Kepler finds alien rocky planet Vulcan

A planet-hunting space telescope has found its first rocky world – the smallest yet discovered outside our own solar system – NASA revealed today.

Artist's impression of planet Vulcan
Artist\’s impression of new planet Vulcan (NASA)

The planet is less than one and a half time the size of the Earth and quite different to alien planets previously found which generally resemble giant balls of gas.

Its fingerprints were found in data collected by the £400 million Kepler space probe as it kept watch on thousands of stars in one small patch of the Milky Way.

The rocky planet, which is labelled Kepler-10b but has been dubbed Vulcan by its discoverers, gave itself away through tiny dips in its parent sun’s brightness as it passed in front of it.

Astronomers had to scour eight months of data from May 2009 to January last year to build convincing proof that it exists.

Natalie Batalha, of NASA’s Kepler team, said: “All of Kepler’s best capabilities have converged to yield the first solid evidence of a rocky planet orbiting a star other than our sun.”

Though the find is a breakthrough in the hunt for alien worlds, Kepler-10b is not a planet that Earthlike beings could inhabit.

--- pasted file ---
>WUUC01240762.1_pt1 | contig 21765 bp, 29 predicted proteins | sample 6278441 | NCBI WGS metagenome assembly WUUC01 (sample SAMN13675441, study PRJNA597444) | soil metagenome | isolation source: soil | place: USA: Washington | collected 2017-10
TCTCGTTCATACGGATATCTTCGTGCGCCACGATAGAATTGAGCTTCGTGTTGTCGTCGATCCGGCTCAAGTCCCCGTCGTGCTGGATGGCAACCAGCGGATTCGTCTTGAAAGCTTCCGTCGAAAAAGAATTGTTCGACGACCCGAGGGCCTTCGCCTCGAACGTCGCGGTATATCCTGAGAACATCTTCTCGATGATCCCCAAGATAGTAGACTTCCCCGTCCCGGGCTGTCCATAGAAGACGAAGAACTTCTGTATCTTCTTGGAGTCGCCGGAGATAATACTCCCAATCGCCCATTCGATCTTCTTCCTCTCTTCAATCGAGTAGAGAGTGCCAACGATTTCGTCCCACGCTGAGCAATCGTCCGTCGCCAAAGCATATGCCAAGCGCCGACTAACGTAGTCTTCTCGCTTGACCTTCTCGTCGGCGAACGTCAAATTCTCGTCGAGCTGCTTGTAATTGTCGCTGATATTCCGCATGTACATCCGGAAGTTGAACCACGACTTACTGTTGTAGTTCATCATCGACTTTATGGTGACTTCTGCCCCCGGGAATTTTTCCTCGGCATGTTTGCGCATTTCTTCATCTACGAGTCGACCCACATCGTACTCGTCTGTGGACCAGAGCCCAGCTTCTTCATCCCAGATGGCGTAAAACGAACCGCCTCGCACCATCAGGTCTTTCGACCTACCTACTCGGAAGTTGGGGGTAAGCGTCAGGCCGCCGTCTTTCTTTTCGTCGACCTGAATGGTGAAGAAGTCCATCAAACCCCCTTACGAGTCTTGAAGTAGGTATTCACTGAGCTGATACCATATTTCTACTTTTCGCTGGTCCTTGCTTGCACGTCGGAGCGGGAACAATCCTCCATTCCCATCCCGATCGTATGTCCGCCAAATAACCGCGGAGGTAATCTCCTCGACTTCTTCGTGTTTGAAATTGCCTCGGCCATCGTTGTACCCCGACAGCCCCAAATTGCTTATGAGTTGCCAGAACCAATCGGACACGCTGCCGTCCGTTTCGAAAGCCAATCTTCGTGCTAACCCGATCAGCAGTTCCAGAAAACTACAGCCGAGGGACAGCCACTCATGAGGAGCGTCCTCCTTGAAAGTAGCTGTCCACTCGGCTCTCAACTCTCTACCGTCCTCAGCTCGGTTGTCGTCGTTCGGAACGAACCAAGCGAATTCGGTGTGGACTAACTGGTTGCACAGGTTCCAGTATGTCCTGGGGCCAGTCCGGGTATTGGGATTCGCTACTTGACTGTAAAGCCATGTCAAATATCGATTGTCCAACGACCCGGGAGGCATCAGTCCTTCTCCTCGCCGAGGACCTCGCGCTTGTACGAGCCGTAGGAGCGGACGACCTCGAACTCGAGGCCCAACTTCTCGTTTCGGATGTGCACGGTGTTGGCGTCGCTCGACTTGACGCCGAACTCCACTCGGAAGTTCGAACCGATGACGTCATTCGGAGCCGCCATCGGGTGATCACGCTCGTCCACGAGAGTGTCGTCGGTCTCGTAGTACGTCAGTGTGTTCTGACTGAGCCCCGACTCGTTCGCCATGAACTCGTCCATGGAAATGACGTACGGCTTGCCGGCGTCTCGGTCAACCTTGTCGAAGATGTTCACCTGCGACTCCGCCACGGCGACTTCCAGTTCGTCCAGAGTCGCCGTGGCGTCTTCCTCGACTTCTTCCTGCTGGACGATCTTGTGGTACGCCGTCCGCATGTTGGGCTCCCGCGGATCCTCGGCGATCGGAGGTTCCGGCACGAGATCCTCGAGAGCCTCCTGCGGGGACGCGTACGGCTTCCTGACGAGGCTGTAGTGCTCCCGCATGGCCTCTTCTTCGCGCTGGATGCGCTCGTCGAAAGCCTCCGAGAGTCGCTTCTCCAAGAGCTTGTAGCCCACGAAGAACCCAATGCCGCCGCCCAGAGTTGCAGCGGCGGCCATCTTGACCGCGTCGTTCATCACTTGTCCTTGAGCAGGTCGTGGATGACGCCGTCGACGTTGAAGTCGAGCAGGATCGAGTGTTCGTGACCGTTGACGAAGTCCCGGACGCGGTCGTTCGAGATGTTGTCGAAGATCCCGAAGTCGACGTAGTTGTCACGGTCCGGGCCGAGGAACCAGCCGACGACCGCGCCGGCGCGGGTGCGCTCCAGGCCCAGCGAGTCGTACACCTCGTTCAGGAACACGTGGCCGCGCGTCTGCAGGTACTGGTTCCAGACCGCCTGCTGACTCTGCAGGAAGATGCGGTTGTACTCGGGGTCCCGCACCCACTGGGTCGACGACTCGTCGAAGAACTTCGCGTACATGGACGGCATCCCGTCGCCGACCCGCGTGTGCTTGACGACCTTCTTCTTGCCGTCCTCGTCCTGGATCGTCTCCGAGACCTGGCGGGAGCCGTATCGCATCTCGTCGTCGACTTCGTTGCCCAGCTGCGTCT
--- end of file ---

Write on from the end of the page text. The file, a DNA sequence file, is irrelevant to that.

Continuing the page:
It is more than 20 times closer to its star than innermost planet Mercury is to our own Sun and it zips round it in a year that lasts a fifth less than one of our days.

The astronomers used another telescope on Hawaii to make observations that helped confirm the new rocky world’s existence.

The Kepler telescope, launched in March 2009, keeps constant watch on more than 100,000 stars in the constellations of Lyra and Cygnus.

It is the first telescope capable of detecting small rocky planets like ours around other suns that could be home to aliens. And astronomers are optimistic that it will discover hundreds of Earth-sized planets in the next few years.

• Discover space for yourself and do fun science with a telescope. Here is Skymania’s advice on how to choose a telescope. We also have a guide to the different types of telescope available. Check out our monthly sky guide too!

©PAUL SUTHERLAND, Skymania.com

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Paul Sutherland

Paul Sutherland

I have been a professional journalist for nearly 40 years. I write regularly for science magazines including BBC Sky at Night magazine, BBC Focus, Astronomy Now and Popular Astronomy. I have also authored three books on astronomy and contributed to others.
Paul Sutherland

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Paul Sutherland

I have been a professional journalist for nearly 40 years. I write regularly for science magazines including BBC Sky at Night magazine, BBC Focus, Astronomy Now and Popular Astronomy. I have also authored three books on astronomy and contributed to others.

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